Monday, March 27, 2017
Ring Tailed Lemur Now on Edge of Extinction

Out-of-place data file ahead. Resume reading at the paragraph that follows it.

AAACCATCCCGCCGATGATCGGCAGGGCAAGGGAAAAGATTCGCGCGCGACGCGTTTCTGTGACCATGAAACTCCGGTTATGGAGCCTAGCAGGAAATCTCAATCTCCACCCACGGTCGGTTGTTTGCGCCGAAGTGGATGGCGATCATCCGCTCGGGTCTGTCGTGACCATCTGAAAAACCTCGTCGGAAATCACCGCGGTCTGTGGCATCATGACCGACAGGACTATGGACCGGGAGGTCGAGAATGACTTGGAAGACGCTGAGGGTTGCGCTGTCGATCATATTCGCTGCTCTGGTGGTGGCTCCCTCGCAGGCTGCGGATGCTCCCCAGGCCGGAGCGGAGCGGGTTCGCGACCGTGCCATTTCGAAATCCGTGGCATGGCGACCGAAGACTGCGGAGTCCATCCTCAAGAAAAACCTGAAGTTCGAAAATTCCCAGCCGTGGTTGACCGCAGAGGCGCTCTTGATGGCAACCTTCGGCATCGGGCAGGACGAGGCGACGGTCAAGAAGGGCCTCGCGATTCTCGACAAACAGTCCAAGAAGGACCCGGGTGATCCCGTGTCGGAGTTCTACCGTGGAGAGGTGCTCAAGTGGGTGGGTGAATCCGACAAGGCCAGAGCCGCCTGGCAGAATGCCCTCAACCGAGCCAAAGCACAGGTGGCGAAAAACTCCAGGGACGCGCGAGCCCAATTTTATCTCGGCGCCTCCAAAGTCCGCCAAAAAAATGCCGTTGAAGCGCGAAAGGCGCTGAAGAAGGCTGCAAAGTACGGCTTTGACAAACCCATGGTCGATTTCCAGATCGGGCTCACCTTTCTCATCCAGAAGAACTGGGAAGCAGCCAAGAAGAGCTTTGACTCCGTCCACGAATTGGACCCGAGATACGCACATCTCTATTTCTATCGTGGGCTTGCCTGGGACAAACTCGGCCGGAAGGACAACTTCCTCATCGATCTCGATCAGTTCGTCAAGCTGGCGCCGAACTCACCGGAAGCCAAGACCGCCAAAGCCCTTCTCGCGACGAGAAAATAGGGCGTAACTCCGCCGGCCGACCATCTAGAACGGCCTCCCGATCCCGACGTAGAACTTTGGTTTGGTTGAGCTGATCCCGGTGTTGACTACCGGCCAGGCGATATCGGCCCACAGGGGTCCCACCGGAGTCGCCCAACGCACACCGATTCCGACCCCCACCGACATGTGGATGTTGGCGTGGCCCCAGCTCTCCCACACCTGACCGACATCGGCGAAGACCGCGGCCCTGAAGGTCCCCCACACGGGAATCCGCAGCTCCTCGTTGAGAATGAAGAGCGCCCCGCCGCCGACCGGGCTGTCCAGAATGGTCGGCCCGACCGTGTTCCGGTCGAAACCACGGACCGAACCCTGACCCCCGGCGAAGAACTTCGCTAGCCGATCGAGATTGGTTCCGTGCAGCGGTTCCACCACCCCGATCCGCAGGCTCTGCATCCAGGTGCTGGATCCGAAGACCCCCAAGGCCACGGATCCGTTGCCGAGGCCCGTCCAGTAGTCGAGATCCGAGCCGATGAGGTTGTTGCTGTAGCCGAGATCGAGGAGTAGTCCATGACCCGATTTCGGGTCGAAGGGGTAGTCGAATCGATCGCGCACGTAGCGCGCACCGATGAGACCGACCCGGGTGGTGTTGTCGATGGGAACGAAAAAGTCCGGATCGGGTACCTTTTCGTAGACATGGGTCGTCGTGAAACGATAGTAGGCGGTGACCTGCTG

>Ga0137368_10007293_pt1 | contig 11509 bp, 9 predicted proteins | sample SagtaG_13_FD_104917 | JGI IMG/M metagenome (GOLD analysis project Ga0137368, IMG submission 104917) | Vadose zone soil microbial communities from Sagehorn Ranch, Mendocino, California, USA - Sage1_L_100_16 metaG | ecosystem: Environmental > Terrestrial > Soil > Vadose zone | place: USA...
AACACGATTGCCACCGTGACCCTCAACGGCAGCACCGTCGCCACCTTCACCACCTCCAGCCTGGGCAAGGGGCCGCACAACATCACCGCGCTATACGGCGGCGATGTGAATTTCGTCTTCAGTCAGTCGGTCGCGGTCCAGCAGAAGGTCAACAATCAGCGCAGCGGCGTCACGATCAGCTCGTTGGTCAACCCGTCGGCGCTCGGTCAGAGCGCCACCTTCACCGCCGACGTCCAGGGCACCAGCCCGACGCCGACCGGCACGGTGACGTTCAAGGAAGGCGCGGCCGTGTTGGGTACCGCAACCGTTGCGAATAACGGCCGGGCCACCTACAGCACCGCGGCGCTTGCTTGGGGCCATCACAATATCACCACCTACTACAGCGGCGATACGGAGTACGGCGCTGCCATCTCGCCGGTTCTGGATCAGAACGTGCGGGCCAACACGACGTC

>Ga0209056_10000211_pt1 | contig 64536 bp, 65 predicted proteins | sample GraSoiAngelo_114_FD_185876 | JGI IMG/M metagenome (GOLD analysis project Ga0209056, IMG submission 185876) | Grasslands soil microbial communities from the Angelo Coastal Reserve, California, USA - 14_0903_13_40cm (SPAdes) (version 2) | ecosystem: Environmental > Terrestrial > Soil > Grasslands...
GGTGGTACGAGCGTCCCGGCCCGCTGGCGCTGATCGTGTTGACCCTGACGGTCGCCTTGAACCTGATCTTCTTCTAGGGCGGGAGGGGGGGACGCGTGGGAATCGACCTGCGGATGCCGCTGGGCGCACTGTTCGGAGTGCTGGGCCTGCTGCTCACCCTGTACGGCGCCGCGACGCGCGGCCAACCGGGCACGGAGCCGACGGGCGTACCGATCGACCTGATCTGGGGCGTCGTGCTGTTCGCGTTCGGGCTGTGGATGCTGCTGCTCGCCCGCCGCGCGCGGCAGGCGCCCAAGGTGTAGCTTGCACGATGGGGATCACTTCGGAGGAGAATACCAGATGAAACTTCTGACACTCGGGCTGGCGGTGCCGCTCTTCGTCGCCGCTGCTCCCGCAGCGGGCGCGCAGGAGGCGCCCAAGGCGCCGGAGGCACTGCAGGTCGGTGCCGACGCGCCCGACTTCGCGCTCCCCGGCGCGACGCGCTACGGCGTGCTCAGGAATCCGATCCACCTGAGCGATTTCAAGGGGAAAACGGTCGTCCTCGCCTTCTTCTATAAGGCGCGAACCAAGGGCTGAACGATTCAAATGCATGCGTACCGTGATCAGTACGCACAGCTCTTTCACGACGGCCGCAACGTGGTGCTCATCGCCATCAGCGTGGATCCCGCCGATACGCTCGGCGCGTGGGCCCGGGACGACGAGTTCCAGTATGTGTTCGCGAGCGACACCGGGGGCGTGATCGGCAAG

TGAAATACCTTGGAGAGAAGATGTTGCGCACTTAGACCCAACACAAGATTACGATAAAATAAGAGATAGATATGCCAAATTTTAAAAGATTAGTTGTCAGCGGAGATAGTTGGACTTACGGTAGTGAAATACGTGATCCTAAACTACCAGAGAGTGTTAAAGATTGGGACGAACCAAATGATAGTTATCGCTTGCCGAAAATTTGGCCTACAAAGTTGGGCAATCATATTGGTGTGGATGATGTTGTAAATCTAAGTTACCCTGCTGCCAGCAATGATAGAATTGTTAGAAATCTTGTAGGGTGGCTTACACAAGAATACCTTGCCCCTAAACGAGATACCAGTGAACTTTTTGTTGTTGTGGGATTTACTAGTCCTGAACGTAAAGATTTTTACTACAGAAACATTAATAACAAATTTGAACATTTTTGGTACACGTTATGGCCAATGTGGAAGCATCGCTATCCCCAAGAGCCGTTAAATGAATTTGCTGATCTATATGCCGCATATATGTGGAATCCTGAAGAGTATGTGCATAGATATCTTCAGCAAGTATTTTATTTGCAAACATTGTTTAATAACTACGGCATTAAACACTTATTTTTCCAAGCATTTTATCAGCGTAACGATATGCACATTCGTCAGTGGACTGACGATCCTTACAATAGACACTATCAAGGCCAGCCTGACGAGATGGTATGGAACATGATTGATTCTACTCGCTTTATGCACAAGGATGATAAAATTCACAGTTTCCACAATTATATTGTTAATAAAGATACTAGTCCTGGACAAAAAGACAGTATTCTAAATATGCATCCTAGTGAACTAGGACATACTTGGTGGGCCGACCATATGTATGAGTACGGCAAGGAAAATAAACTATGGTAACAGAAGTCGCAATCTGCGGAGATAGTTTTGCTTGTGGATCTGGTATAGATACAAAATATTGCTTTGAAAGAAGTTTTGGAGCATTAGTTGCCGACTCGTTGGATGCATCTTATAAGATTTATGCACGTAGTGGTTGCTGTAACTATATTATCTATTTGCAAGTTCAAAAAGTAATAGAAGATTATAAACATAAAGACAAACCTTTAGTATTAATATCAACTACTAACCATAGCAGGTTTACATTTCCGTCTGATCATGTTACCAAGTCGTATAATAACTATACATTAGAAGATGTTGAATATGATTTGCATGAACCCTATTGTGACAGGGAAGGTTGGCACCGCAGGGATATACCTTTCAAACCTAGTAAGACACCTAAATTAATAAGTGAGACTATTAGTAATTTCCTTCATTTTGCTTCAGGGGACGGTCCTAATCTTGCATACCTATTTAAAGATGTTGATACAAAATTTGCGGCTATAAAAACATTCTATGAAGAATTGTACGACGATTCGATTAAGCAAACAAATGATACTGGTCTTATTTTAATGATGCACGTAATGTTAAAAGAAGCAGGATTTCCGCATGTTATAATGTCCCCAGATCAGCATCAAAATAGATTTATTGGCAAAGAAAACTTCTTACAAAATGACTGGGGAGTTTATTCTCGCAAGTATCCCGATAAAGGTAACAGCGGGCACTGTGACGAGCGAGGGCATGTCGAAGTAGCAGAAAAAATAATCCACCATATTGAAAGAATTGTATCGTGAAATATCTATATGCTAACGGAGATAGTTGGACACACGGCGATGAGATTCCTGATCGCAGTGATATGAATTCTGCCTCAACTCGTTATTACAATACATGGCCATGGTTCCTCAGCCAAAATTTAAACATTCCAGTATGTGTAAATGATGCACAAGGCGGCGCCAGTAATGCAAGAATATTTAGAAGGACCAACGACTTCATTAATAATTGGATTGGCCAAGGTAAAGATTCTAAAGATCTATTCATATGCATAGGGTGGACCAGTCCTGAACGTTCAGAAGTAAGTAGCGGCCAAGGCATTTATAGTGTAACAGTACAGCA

This situation is especially alarming since ring-tails are the most adaptable of lemur species. More specialized lemurs such as the indri and safakas will find it increasingly difficult to survive in what remains of natural Madagascar. Over 90% of the island natural tree cover is gone, and what hangs on is degraded and fragmented. Humans have occupied the island since at least the first century CE. Madagascar separated from mainland Africa millennia ago, so many of its wild creatures are endemic including the 106 species of lemur, 17 of which have gone extinct since the arrival of humans. The human population of the island is thought to be in excess of 25 million, 85% of which live in poverty and are dependent on subsistence farming. More and more land is being cleared to support a human population level that is increasingly unsustainable. The lemur's future on the planet is in the hands of island's human inhabitants. Fortunately, lemurs do relatively well in captivity, reproduce regularly, and can live to thirty years of age compared to twenty years for wild lemurs.